The German label Corvo Records has always managed to put out surprising and unusual art-music records of all sorts, whether in the fields of noise or free improv or the just plain unclassifiable. Corvo also put out a number of items featuring voices or vocals in unusual sonic situations, and indeed the last two items in the catalogue – Ringing Still Life by Laura Mello, and Tracing South by Alessandra Eramo – were primo examples of quite extreme voice art, Mello’s quite playful and modern, Eramo’s rather more confrontational.
Today’s Corvo item indicates the label is going even further down the route of bonkers, absurdist material – as if expecting the return of those heady days when wild Dada gestures stood a chance of upsetting the establishment and all its works. It features Joke Lanz, that notorious performance artist and noise-maker, who is the man behind Sudden Infant and who has rubbed forepaws with many of the heavy-hitters and concrete giants in the fields of extreme noise and industrial music. In the context of this LP, we’re reminded a fair bit of Lanz’s physical body-art performance work, which I feel thankful that I have never experienced personally, as I suspect it’s the kind of threatening assault to the senses that would require three days of laudanum to recover from. But he’s also a master with the old wheels of titanium, and it’s his turntabling dexterity that’s on offer here on Abstract Musette (CORVO RECORDS core018). His Münster Bern record for Cubus is one instance of his skill, a record which I found to be “a mind-sappingly odd and bewildering frieze of aural collage”. The same method applies today, that of throwing out fast-moving and confusing fragments of sonic information, apparently with intent to drive the listener insane.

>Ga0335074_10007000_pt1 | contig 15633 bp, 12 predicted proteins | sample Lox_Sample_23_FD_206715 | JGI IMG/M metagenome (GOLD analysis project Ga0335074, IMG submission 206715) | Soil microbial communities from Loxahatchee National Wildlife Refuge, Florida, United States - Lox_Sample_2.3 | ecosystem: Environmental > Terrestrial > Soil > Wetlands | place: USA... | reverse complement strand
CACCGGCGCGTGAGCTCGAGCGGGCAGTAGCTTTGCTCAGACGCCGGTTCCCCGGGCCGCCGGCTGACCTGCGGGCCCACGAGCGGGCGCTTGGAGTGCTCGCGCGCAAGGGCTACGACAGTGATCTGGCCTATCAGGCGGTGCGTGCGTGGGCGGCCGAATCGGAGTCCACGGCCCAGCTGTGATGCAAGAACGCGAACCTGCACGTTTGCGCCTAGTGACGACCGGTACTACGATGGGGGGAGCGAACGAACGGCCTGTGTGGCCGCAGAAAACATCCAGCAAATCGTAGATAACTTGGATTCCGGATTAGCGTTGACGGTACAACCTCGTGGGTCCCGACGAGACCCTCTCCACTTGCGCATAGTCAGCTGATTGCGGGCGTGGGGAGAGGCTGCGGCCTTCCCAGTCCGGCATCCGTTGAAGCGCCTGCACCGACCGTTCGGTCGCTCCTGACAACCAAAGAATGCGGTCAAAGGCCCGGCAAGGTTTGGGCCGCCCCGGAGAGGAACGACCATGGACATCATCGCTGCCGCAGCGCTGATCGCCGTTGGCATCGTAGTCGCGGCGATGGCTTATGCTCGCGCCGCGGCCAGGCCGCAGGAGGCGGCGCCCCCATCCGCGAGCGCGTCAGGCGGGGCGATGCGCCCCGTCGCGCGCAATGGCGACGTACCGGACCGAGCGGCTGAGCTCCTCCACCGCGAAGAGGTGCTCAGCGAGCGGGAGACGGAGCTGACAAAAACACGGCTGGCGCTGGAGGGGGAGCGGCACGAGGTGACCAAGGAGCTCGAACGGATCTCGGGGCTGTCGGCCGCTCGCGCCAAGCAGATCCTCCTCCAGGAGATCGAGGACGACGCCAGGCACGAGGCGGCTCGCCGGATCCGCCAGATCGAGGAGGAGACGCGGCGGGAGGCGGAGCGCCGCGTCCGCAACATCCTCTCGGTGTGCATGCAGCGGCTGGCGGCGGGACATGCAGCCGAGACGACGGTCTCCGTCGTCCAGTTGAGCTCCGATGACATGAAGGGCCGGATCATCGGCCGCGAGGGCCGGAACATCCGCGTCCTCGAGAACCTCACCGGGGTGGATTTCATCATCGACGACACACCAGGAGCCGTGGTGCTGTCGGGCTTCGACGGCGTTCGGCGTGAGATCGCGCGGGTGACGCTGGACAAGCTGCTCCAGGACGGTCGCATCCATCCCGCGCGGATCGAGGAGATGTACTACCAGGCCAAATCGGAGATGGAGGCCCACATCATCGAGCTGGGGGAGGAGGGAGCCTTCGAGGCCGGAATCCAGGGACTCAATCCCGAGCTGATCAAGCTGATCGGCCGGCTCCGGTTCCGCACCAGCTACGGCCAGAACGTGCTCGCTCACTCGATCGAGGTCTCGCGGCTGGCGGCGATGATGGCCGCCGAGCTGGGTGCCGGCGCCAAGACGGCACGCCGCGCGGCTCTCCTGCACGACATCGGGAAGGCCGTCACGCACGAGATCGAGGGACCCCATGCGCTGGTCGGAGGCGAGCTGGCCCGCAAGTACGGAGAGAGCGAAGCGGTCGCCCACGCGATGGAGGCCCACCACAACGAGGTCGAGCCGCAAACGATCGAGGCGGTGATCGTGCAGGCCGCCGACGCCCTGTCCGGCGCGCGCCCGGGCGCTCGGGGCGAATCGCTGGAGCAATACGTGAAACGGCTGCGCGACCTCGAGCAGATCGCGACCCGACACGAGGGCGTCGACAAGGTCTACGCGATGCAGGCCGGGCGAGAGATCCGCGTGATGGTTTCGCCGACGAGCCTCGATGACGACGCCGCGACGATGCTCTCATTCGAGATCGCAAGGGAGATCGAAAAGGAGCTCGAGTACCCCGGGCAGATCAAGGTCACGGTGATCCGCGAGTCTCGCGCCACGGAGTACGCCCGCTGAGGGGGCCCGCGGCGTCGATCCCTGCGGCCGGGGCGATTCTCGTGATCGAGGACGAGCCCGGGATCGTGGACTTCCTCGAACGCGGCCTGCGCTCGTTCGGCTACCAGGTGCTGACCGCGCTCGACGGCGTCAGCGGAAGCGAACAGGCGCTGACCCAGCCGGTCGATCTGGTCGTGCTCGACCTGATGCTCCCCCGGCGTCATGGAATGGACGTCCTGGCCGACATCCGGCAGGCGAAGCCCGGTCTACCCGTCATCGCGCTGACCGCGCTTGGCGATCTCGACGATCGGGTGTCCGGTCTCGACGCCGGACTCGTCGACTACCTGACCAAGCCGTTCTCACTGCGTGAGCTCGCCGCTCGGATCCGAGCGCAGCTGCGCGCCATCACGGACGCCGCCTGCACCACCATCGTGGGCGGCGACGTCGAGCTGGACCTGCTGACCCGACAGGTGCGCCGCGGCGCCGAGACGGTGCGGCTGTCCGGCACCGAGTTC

Lanz is aided in this task by the accordion of Jonas Kocher, that Swiss player who has worked so hard to fundamentally redefine the sound and context of this most homely of instruments. To put it more plainly, he turned it into a viable avant-garde music-maker, reclaiming it from decades of corny polka music, and constantly drawing attention to the sound of the bellows and the creaking wheeze of the instrument’s lungs. Whoever had the brilliant idea of putting Lanz and Kocher together? It’s a bewildering record with a syntax that’s impossible to follow, and in its wild mood swings it seems to be collapsing in laughter one moment, then the next minute realising the utter futility of everything. A real manic-depressive schizoid episode…yet, despite the skills and the iron-clad attitudes of both players, I feel it makes the same brillliant joke 15 times over without much being gained in the process. Even so, it’ll win prizes for bold gestures and its savage musical sarcasm. Even the track titles are designed to rub mainstream tastes the wrong way. Inverted and insane cabaret music, for the inmates at the Cafe of the Damned. From 17th February 2020.